Nuns Against Gun Violence is a coalition of Catholic sisters, justice promoters, and allies that represent over 50 religious congregations, including the Sisters of St. Agnes (CSA). Currently, their web space is being hosted by the Sisters of Mercy.
Nuns Against Gun Violence (NAGV) was founded in April 2023 to bring together congregations of Catholic sisters to speak with a united voice against the crisis of gun violence. On November 8, 2023, NAGV hosted their first webinar which featured Shane Caliborne, co-author of “Beating Guns - Hope for People Who are Weary of Violence.” Inspired by the prophetic image of beating swords into plows, Shane Claiborne and Michael Martin offer a book that hopes to change hearts and heads regarding one of the most significant moral issues of our time. The CSA JPIC Office has a copy of this book, which can be loaned to sisters and associates.
In the webinar, Mr. Claiborne shared some troubling realities, one being that there are more guns in America than people. Additionally, while the United States makes up only 5% of the global population, almost half of the world’s civilian-owned guns are in the U.S. Interestingly, two-thirds of Americans do not have firearms and of the one-third that do, there is a high concentration of gun owners having multiple, even hundreds and thousands of guns. Claiborne further points out that there are 5 times as many gun dealers in America than there are McDonald's restaurants. One gun is made every three seconds in America, 9.5 million each year. Learn more and watch the recording of the webinar, which also features Sister Pat Millen, OSF and Sister Annette McDermott, SSJ, here.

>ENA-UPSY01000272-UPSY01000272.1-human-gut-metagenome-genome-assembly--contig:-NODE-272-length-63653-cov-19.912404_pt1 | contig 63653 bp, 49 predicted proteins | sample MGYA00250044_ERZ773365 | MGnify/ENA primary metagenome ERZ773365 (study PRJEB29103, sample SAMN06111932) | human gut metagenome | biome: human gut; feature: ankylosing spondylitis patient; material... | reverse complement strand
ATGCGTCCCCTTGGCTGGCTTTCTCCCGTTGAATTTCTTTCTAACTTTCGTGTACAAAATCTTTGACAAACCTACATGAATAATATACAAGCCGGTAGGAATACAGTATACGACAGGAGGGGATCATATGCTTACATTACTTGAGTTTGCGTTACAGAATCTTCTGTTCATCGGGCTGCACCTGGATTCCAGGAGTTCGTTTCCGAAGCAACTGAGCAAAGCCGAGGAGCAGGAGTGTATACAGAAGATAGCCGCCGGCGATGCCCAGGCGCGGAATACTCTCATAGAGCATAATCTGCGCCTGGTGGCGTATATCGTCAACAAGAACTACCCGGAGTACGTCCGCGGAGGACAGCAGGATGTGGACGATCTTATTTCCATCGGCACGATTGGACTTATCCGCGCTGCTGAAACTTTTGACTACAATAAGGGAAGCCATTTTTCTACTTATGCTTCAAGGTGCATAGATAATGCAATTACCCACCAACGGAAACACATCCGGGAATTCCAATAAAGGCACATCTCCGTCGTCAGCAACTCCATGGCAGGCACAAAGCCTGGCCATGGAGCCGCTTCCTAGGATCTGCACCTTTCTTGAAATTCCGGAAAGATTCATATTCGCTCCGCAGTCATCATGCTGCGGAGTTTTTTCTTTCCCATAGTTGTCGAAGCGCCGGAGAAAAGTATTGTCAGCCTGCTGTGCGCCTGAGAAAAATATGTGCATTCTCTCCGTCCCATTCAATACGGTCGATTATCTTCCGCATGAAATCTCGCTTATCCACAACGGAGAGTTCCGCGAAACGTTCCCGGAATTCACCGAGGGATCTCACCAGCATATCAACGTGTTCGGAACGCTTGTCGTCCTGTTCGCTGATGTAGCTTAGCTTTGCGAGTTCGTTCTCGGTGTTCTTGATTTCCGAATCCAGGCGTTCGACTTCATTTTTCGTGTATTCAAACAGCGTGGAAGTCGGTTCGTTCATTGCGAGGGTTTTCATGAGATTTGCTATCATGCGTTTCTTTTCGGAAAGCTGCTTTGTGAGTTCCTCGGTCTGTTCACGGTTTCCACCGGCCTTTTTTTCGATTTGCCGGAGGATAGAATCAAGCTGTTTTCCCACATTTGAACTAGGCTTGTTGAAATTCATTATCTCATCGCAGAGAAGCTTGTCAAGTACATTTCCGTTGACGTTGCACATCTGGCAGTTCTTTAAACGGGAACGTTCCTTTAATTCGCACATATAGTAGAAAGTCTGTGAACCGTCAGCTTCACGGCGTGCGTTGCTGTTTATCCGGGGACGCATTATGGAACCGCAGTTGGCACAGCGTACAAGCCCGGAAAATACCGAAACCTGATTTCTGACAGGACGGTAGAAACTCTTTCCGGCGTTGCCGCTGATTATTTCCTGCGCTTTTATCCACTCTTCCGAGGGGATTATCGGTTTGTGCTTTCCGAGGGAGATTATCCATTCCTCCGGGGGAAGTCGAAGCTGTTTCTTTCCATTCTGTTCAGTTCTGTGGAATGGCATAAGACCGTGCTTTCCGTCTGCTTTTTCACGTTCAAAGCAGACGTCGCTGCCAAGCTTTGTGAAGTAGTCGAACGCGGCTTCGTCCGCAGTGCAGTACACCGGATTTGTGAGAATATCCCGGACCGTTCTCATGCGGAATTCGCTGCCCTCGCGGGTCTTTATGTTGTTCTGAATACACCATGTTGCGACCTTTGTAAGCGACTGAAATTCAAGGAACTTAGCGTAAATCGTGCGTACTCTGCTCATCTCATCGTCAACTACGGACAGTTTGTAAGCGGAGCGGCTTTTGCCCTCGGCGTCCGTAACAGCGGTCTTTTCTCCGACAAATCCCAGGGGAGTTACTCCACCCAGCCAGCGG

On October 31, 2023 in London, Farringdon, UK’s former Prime Minister, the Rt. Hon. Theresa May MP and Sir Mo Farah drew global attention to the exceptional contribution of Catholic sisters to the anti-trafficking movement, at the inaugural Sisters Anti-Trafficking Awards (SATA). The Arise Foundation, International Union of Superiors General (UISG), and the Conrad N. Hilton Foundation co-hosted the event. Learn about the SATA objectives.
What is interesting about Sir Mo Farah is that he is a Muslim, gold medal athlete who was trafficked from Somalia to the UK as a child. He lived as a domestic servant in a family home at a time when human trafficking was not recognized as a crime and people thought slavery had ended. Now we know the reality - there are 50 million people across the world living as slaves, and 12 million of them are children. Sir Mo says, “While many people feel powerless and look away, Catholic sisters are doing the work daily, bravely, humbly, across communities all over the world.” He continues to say, “whatever faith or values we hold, we can look to these women for wisdom and inspiration.”